Of 36 cities studied in this report, Philadelphia had the fifth highest delinquency rate in 2011, the last year for which statistics were available. Our study found that many of the cities with lower delinquency rates than Philadelphia adhere to stricter timetables for imposing enforcement measures against delinquent property-owners—timetables usually set by the state—and are more willing to take properties away from owners who do not pay their taxes. At the same time, a lot of these cities have lower percentages of poor people, stronger real estate markets, and higher shares of homeowners who pay their taxes automatically through mortgages….
Source: Mary Eleanor Wickersham and Robert (Sherman) Yehl, Public Management (PM) Magazine, Vol. 95 no. 6, July 2013
Worksite health clinics are an old concept getting a fresh look because of their potential to be cost-effective models of care. But they can require preplanning and possible changes in current service delivery.
Source: Louis S. Jacobson Robert J. Lalonde, Issues in Science and Technology, Vol. 29 no. 4, Summer 2013
Education and training programs are falling far short of their potential. A competition among states to provide workers with better information may point the way forward.
Source: Craig Pettibone, Public Manager, Vol. 42 no. 2, Summer 2013
The 21st century workforce consists of highly specialized knowledge workers who work for many different employers over the course of a career. The debate over federal compensation continues, particularly as it relates to salaries in government and the private sector. Furloughs as part of sequestration have magnified the issue. As reported in winter 2012 edition of The Public Manager, the Coalition for Effective Change (CEC) is exploring the issue through a series of panel discussions. In November, CEC’s second panel of experts tackled fundamental reform to the federal General Schedule system (GS). If the GS does need reform, how would that happen and what would a new system look like? …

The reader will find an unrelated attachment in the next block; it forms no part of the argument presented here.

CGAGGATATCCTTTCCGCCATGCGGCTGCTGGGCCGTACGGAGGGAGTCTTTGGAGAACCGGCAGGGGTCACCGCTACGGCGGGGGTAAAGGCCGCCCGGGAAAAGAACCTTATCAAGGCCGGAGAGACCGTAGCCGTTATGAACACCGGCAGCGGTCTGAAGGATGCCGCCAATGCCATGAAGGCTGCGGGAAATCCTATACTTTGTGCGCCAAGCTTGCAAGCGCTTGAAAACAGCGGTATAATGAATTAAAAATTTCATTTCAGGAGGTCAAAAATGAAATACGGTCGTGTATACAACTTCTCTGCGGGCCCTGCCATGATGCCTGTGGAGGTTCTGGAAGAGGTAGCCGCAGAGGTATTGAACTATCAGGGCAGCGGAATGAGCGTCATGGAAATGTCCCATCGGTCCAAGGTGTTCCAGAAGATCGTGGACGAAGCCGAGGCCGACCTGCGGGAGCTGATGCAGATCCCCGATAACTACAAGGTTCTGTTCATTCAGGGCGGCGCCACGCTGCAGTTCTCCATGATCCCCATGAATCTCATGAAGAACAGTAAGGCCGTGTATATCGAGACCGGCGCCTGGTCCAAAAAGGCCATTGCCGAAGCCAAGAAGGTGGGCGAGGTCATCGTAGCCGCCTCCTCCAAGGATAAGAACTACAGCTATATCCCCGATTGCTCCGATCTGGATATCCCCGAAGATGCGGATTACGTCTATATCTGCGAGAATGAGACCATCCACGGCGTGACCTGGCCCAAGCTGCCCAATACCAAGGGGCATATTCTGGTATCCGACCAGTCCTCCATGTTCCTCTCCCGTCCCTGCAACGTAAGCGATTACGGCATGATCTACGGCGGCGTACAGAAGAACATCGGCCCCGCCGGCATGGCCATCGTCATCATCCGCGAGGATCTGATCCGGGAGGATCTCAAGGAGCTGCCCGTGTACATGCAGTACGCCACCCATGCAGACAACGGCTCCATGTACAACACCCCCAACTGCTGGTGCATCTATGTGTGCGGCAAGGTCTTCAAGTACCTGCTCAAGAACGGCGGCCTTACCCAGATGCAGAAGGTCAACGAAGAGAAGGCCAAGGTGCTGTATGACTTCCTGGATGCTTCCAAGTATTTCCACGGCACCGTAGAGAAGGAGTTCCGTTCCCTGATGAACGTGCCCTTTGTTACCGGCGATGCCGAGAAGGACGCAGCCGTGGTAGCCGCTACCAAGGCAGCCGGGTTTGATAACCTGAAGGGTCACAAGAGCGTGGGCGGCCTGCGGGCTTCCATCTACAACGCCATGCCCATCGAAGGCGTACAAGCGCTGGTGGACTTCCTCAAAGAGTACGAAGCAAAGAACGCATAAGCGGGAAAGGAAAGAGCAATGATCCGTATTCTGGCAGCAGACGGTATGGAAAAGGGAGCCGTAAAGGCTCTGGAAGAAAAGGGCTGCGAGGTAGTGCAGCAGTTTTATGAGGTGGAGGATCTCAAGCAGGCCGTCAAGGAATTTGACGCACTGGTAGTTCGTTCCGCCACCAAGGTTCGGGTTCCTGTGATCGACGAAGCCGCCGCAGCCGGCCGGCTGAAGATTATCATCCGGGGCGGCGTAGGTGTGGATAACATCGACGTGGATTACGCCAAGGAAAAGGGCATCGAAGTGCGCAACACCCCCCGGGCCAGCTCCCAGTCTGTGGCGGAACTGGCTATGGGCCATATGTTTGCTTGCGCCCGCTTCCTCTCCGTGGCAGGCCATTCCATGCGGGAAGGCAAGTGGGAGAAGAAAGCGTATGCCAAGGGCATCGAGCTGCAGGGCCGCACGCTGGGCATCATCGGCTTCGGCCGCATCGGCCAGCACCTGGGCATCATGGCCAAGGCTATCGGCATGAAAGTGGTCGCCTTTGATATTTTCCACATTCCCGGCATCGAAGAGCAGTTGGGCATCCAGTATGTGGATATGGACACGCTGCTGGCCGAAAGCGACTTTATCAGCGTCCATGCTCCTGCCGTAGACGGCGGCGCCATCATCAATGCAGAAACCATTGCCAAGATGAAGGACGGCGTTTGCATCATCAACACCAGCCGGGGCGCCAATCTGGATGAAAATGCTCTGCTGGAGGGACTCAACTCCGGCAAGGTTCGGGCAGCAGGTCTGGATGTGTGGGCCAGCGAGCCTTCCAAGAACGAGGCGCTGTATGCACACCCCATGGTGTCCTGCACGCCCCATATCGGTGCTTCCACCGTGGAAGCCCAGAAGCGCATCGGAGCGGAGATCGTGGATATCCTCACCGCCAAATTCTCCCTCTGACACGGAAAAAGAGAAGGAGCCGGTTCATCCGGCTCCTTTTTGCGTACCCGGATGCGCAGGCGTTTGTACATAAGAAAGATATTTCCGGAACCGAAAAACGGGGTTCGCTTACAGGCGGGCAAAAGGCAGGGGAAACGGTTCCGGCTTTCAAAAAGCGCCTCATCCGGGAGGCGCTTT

Source: Michael Filler, Public Manager, Vol. 42 no. 2, Summer 2013
This year will be the 20th anniversary of President Bill Clinton’s Executive Order on Labor-Management Partnerships (E.O. 12871 issued October 1, 1993). Over the past two decades, federal government employees and their union representatives have worked with federal managers to improve the delivery of service to the American public. As President Clinton noted in the preamble to his executive order, it was through cooperation that the design and implementation of comprehensive change would take place. E.O. 12871 called for the establishment of labor-management committees or councils at appropriate levels throughout the executive branch; employees and their union representatives were to be “full partners” with management representatives to better serve the agency’s customers and to satisfy its mission. …
Source: Nathan Myers, Public Manager, Vol. 42 no. 2, Summer 2013
… By the end of 2009, as seen in her public remarks, Sebelius had come to the conclusion that the United States must not have an ad-hoc approach to dealing with public health threats, but a flexible yet permanent system employing federal, state, local, private sector, and other types of resources that will allow us to bring the latest technology and our collective knowledge to bear on the latest contagion. However, with a traditionally decentralized federal public health system, creating and maintaining such a system will require a healthy dose of negotiation and relationship-building…
Source: Robert E. Boston and Brian M. Clifford, Employee Relations Law Journal, Vol. 39 no. 1, Summer 2013
From the abstract:
The Affordable Care Act will present many employers with a choice: offer affordable health insurance coverage to all employees or face civil penalties. When implemented correctly, a wellness program can be an effective way to decrease the employer’s cost of insurance coverage. Employers should consider the various laws affecting wellness programs to decide whether and to what extent they are right for their business and its employees.